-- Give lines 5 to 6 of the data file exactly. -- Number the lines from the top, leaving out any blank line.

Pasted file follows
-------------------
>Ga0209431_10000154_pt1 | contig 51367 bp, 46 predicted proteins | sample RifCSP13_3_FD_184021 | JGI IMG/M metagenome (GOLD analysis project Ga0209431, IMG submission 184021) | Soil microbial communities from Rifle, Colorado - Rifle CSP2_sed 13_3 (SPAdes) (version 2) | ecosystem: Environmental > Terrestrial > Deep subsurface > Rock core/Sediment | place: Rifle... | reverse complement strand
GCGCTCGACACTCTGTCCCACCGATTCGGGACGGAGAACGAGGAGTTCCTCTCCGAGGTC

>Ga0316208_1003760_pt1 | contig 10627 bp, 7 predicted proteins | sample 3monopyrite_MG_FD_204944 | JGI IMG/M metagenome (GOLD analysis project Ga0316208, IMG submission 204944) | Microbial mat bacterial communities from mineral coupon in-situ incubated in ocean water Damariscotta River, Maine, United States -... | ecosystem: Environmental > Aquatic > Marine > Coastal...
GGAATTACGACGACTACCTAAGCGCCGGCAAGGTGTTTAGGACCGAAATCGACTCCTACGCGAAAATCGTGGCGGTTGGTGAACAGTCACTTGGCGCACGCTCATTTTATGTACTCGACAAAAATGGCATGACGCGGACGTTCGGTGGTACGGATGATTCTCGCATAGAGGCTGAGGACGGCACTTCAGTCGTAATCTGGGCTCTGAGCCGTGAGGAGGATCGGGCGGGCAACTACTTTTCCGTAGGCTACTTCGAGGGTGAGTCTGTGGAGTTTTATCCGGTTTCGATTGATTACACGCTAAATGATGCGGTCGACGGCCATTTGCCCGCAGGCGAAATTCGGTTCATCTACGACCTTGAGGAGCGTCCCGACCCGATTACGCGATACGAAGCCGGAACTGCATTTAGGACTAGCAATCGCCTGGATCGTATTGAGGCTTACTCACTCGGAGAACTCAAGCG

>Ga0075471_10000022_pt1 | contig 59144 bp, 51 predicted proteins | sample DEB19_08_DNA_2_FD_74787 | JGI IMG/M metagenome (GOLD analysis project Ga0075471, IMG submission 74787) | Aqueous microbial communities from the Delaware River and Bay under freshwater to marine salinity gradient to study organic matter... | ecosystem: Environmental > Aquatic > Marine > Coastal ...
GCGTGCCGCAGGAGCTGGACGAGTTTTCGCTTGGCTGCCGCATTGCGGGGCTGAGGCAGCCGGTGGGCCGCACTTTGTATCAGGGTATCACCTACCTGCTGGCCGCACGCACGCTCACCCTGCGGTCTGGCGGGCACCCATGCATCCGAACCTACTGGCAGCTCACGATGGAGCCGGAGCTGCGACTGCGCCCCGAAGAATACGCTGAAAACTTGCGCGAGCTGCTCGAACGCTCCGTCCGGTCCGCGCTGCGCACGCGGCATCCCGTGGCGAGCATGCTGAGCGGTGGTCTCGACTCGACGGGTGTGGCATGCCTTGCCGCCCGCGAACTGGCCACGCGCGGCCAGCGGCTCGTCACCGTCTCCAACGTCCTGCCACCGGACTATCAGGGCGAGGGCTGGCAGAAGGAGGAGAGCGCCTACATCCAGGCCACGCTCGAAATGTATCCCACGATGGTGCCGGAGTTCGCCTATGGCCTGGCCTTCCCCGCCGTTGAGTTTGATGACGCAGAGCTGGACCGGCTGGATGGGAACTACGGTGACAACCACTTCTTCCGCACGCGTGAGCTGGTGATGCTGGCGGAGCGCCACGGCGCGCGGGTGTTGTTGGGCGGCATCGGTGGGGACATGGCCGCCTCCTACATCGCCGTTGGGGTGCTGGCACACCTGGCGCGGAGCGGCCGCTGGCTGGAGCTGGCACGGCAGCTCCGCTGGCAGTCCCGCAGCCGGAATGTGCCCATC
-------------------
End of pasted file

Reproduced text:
>Ga0075471_10000022_pt1 | contig 59144 bp, 51 predicted proteins | sample DEB19_08_DNA_2_FD_74787 | JGI IMG/M metagenome (GOLD analysis project Ga0075471, IMG submission 74787) | Aqueous microbial communities from the Delaware River and Bay under freshwater to marine salinity gradient to study organic matter... | ecosystem: Environmental > Aquatic > Marine > Coastal ...
GCGTGCCGCAGGAGCTGGACGAGTTTTCGCTTGGCTGCCGCATTGCGGGGCTGAGGCAGCCGGTGGGCCGCACTTTGTATCAGGGTATCACCTACCTGCTGGCCGCACGCACGCTCACCCTGCGGTCTGGCGGGCACCCATGCATCCGAACCTACTGGCAGCTCACGATGGAGCCGGAGCTGCGACTGCGCCCCGAAGAATACGCTGAAAACTTGCGCGAGCTGCTCGAACGCTCCGTCCGGTCCGCGCTGCGCACGCGGCATCCCGTGGCGAGCATGCTGAGCGGTGGTCTCGACTCGACGGGTGTGGCATGCCTTGCCGCCCGCGAACTGGCCACGCGCGGCCAGCGGCTCGTCACCGTCTCCAACGTCCTGCCACCGGACTATCAGGGCGAGGGCTGGCAGAAGGAGGAGAGCGCCTACATCCAGGCCACGCTCGAAATGTATCCCACGATGGTGCCGGAGTTCGCCTATGGCCTGGCCTTCCCCGCCGTTGAGTTTGATGACGCAGAGCTGGACCGGCTGGATGGGAACTACGGTGACAACCACTTCTTCCGCACGCGTGAGCTGGTGATGCTGGCGGAGCGCCACGGCGCGCGGGTGTTGTTGGGCGGCATCGGTGGGGACATGGCCGCCTCCTACATCGCCGTTGGGGTGCTGGCACACCTGGCGCGGAGCGGCCGCTGGCTGGAGCTGGCACGGCAGCTCCGCTGGCAGTCCCGCAGCCGGAATGTGCCCATC